The guide below will help you identify plant-based foods that can fulfill your nutritional goals while lowering your impact on the environment (and helping you lead a healthier and longer life!). Some of the best plant-based protein sources are:

  • Quinoa: Quinoa is an “ancient grain” that is eaten as a starch but is actually a seed. Quinoa is a complete protein that has all the essential amino acids that the body cannot produce.

One serving of cooked quinoa (1/4 cup): 6 grams of protein.

  • Soybeans & soy products: Soybean is a legume that originated in East Asia and is now widely consumed throughout the United States. Soy is also an excellent source of complete protein.

One serving of steamed soybeans (1/2 cup): 4 grams of protein.

One serving of tofu (1/2 cup): 6 grams of protein.

One serving of soy milk (1 cup): 7 grams of protein.

One serving of edamame (1cup): 8 grams of protein.

  • Hummus: Hummus is a thick paste or spread that originated in the Middle East and is usually served with bread or vegetables. This dish is a complete protein when made with garbanzo beans and tahini.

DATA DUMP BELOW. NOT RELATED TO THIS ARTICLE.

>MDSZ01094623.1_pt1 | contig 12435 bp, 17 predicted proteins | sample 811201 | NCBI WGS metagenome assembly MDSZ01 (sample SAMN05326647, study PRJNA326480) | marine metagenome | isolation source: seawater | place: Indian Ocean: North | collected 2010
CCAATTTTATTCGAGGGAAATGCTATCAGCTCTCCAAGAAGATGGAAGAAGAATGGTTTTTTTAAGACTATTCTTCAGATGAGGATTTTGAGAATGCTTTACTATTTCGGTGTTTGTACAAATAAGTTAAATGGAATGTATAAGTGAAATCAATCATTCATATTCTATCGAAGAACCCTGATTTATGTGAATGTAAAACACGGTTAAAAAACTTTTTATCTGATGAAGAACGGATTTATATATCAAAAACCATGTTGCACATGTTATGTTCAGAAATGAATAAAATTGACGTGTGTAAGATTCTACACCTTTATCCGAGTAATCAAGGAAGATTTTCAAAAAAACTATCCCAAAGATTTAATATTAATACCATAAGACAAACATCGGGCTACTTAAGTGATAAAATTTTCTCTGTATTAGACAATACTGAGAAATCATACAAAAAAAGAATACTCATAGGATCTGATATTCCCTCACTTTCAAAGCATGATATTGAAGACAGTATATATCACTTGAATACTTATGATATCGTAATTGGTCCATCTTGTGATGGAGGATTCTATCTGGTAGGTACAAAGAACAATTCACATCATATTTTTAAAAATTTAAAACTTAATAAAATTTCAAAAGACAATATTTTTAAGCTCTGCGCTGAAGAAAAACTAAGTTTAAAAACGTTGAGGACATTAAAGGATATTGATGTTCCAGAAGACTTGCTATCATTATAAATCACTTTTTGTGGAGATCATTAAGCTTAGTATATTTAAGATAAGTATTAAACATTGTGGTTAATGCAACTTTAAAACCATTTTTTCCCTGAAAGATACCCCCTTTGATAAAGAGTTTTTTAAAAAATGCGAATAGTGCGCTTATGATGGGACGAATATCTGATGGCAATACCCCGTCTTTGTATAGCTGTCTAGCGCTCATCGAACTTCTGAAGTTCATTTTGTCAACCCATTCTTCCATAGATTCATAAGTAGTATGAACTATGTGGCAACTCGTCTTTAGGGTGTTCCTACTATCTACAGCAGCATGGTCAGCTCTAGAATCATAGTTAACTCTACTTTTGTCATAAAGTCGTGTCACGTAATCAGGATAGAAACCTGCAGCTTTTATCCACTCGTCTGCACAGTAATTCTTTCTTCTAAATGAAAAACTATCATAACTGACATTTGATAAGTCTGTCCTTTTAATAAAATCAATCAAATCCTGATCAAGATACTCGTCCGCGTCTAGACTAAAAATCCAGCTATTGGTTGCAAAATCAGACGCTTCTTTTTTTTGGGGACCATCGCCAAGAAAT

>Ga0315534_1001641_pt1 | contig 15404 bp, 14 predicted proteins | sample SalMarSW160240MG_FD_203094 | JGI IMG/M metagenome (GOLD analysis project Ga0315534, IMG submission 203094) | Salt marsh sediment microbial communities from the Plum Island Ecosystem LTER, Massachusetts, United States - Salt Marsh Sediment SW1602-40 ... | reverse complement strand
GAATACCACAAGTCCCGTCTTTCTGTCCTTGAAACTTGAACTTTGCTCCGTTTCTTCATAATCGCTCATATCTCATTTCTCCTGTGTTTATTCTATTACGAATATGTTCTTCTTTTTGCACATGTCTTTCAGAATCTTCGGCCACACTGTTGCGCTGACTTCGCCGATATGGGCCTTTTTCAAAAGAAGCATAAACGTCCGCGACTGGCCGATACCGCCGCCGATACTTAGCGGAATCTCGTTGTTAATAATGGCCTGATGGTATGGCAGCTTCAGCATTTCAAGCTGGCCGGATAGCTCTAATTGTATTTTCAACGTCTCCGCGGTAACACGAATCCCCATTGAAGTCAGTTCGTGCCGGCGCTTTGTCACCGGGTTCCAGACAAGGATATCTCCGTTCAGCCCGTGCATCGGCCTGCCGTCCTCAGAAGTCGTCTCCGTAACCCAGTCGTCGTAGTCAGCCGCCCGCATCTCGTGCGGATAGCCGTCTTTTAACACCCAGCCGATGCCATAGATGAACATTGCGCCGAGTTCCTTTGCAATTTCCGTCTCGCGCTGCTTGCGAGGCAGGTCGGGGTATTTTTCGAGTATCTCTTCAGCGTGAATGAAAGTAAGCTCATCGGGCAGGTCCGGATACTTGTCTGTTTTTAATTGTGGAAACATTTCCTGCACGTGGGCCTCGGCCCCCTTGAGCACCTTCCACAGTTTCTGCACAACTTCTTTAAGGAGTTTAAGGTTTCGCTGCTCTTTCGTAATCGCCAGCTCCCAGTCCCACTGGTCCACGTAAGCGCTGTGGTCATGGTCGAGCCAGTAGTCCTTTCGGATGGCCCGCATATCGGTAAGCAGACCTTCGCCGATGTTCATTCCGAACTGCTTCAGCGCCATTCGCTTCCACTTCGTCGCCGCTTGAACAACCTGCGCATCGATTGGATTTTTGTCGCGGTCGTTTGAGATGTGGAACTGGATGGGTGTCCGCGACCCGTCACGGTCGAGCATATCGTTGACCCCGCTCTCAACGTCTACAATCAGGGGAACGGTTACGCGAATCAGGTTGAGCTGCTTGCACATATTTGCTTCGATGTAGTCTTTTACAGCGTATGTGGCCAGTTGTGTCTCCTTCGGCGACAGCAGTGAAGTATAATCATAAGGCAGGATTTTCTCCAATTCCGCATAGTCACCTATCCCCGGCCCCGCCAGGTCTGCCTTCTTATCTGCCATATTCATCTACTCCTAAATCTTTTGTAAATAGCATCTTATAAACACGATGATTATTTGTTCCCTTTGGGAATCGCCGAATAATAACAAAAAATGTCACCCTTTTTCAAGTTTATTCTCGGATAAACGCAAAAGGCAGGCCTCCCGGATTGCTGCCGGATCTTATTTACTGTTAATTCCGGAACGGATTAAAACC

One serving of hummus (1 tablespoon): 1.1 grams of protein.

Note: Some other plant-based high protein foods are beans (black, kidney, lima, pinto, snap peas, lentils, split peas, and chickpeas), nuts (walnuts, peanuts, hazelnuts, almonds, chestnuts, and pistachios), seeds (pumpkin, sesame, flax, hemp, chia, and amaranth), seaweed, spirulina, potatoes, and spinach.

Culture Corner

Films of Exploration and Adventure: The Lost City of Z and The Lighthouse

Bernie Langs

Photo courtesy of A24.

Photo courtesy of Amazon.

Spoiler alert below!

In the time of movies featuring a multitude of superhero comic book stories, cliched comedies, and explosive action adventures with mindless plots and throw away dialogue, we can still rejoice knowing that studios will occasionally take chances on more complex and thoughtful cinematic ventures. The box office and critical success of Greta Gerwig’s Little Women and the sophisticated comedic murder mystery Knives Out come to mind. There are other genres to be found by audiences among the artistic rubble of the explosions presented in many blockbuster stories. These include thought-provoking tales of adventure and period pieces delving into the psyche of obsessive individuals stretched to the breaking point. Two recent movies are grand examples of this: The Lost City of Z (2016) and The Lighthouse (2019).